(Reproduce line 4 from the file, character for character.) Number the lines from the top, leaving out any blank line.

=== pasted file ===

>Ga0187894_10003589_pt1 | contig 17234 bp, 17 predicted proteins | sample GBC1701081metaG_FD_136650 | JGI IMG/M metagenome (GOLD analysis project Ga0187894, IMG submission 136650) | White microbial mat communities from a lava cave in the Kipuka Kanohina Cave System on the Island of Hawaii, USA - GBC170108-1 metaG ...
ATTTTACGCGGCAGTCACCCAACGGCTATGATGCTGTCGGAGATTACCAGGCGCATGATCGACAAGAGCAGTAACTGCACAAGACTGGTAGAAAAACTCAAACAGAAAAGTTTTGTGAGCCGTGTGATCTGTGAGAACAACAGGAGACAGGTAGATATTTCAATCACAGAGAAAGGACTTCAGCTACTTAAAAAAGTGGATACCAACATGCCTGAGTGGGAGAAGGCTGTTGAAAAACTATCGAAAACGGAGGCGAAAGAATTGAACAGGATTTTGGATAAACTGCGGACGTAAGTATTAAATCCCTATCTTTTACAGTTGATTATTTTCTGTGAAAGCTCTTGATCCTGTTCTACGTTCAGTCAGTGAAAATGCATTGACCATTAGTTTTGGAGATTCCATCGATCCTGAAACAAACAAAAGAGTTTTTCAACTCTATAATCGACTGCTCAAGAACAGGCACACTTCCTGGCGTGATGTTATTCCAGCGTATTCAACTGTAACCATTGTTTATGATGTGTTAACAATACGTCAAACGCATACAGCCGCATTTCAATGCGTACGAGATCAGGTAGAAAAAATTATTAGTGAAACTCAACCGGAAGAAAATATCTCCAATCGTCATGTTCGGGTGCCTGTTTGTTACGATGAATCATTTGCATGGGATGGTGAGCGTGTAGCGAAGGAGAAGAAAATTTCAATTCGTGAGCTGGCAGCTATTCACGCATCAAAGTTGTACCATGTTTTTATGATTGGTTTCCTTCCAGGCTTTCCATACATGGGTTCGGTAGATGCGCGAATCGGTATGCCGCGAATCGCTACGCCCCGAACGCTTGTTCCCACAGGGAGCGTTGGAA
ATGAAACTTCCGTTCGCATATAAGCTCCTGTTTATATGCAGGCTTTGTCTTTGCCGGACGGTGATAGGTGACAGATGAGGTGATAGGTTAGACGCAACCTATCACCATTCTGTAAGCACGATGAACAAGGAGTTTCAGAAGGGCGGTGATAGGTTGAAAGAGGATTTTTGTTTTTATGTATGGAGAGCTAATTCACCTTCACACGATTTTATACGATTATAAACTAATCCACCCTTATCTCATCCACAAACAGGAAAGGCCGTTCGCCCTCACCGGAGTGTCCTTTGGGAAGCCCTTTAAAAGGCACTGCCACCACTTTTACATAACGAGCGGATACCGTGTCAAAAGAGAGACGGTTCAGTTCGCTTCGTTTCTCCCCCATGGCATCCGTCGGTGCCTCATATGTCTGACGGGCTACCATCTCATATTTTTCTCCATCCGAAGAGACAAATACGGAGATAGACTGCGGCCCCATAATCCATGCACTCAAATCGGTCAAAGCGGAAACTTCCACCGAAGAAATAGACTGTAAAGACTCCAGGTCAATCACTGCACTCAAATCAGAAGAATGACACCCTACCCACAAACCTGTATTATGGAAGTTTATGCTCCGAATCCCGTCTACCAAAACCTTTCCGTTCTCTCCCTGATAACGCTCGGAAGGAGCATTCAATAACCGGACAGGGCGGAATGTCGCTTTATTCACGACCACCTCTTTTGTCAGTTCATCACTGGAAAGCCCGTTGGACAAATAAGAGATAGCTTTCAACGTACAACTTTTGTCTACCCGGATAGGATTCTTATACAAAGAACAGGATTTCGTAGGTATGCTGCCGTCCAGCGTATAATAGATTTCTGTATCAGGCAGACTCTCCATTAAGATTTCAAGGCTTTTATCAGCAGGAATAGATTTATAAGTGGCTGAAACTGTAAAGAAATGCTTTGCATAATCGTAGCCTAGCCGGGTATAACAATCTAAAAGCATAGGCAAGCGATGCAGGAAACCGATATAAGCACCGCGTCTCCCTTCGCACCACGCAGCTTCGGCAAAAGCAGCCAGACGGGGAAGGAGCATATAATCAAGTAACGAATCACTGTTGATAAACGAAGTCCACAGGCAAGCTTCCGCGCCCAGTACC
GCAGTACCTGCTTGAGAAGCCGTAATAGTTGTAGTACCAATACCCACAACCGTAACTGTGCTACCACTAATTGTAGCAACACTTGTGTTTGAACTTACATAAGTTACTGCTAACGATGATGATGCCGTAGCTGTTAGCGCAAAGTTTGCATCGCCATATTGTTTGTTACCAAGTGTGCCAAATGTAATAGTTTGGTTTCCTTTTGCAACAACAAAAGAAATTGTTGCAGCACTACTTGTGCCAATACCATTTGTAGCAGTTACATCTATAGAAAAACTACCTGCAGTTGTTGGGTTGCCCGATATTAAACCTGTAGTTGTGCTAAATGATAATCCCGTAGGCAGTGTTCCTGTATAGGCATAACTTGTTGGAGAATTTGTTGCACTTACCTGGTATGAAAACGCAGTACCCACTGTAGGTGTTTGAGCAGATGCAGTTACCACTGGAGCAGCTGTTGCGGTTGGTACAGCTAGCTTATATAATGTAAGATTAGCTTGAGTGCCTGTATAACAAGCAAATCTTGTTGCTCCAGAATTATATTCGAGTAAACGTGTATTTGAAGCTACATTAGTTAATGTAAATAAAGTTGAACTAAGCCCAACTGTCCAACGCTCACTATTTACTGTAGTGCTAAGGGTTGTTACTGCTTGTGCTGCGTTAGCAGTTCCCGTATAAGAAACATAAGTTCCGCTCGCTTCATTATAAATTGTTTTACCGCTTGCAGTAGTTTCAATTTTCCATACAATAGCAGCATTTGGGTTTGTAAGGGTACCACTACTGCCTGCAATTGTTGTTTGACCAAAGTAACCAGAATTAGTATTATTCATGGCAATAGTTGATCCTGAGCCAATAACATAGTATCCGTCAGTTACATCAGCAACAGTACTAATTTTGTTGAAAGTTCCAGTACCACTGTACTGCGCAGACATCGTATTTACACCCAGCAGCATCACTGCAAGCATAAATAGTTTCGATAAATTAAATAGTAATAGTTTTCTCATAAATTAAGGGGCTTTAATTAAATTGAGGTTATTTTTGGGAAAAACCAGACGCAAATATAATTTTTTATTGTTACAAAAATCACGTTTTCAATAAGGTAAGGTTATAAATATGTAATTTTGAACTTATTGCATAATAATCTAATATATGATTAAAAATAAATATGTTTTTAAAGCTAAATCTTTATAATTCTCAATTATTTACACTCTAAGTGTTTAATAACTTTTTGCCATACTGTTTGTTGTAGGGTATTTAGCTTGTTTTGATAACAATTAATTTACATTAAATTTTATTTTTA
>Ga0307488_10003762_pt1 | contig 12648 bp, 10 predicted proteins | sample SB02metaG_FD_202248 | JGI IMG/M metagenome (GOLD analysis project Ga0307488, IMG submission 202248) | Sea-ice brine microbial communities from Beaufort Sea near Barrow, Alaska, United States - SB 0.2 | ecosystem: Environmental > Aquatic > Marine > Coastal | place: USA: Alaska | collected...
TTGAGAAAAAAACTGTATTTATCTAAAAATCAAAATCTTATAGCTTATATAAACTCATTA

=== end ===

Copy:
GCAGTACCTGCTTGAGAAGCCGTAATAGTTGTAGTACCAATACCCACAACCGTAACTGTGCTACCACTAATTGTAGCAACACTTGTGTTTGAACTTACATAAGTTACTGCTAACGATGATGATGCCGTAGCTGTTAGCGCAAAGTTTGCATCGCCATATTGTTTGTTACCAAGTGTGCCAAATGTAATAGTTTGGTTTCCTTTTGCAACAACAAAAGAAATTGTTGCAGCACTACTTGTGCCAATACCATTTGTAGCAGTTACATCTATAGAAAAACTACCTGCAGTTGTTGGGTTGCCCGATATTAAACCTGTAGTTGTGCTAAATGATAATCCCGTAGGCAGTGTTCCTGTATAGGCATAACTTGTTGGAGAATTTGTTGCACTTACCTGGTATGAAAACGCAGTACCCACTGTAGGTGTTTGAGCAGATGCAGTTACCACTGGAGCAGCTGTTGCGGTTGGTACAGCTAGCTTATATAATGTAAGATTAGCTTGAGTGCCTGTATAACAAGCAAATCTTGTTGCTCCAGAATTATATTCGAGTAAACGTGTATTTGAAGCTACATTAGTTAATGTAAATAAAGTTGAACTAAGCCCAACTGTCCAACGCTCACTATTTACTGTAGTGCTAAGGGTTGTTACTGCTTGTGCTGCGTTAGCAGTTCCCGTATAAGAAACATAAGTTCCGCTCGCTTCATTATAAATTGTTTTACCGCTTGCAGTAGTTTCAATTTTCCATACAATAGCAGCATTTGGGTTTGTAAGGGTACCACTACTGCCTGCAATTGTTGTTTGACCAAAGTAACCAGAATTAGTATTATTCATGGCAATAGTTGATCCTGAGCCAATAACATAGTATCCGTCAGTTACATCAGCAACAGTACTAATTTTGTTGAAAGTTCCAGTACCACTGTACTGCGCAGACATCGTATTTACACCCAGCAGCATCACTGCAAGCATAAATAGTTTCGATAAATTAAATAGTAATAGTTTTCTCATAAATTAAGGGGCTTTAATTAAATTGAGGTTATTTTTGGGAAAAACCAGACGCAAATATAATTTTTTATTGTTACAAAAATCACGTTTTCAATAAGGTAAGGTTATAAATATGTAATTTTGAACTTATTGCATAATAATCTAATATATGATTAAAAATAAATATGTTTTTAAAGCTAAATCTTTATAATTCTCAATTATTTACACTCTAAGTGTTTAATAACTTTTTGCCATACTGTTTGTTGTAGGGTATTTAGCTTGTTTTGATAACAATTAATTTACATTAAATTTTATTTTTA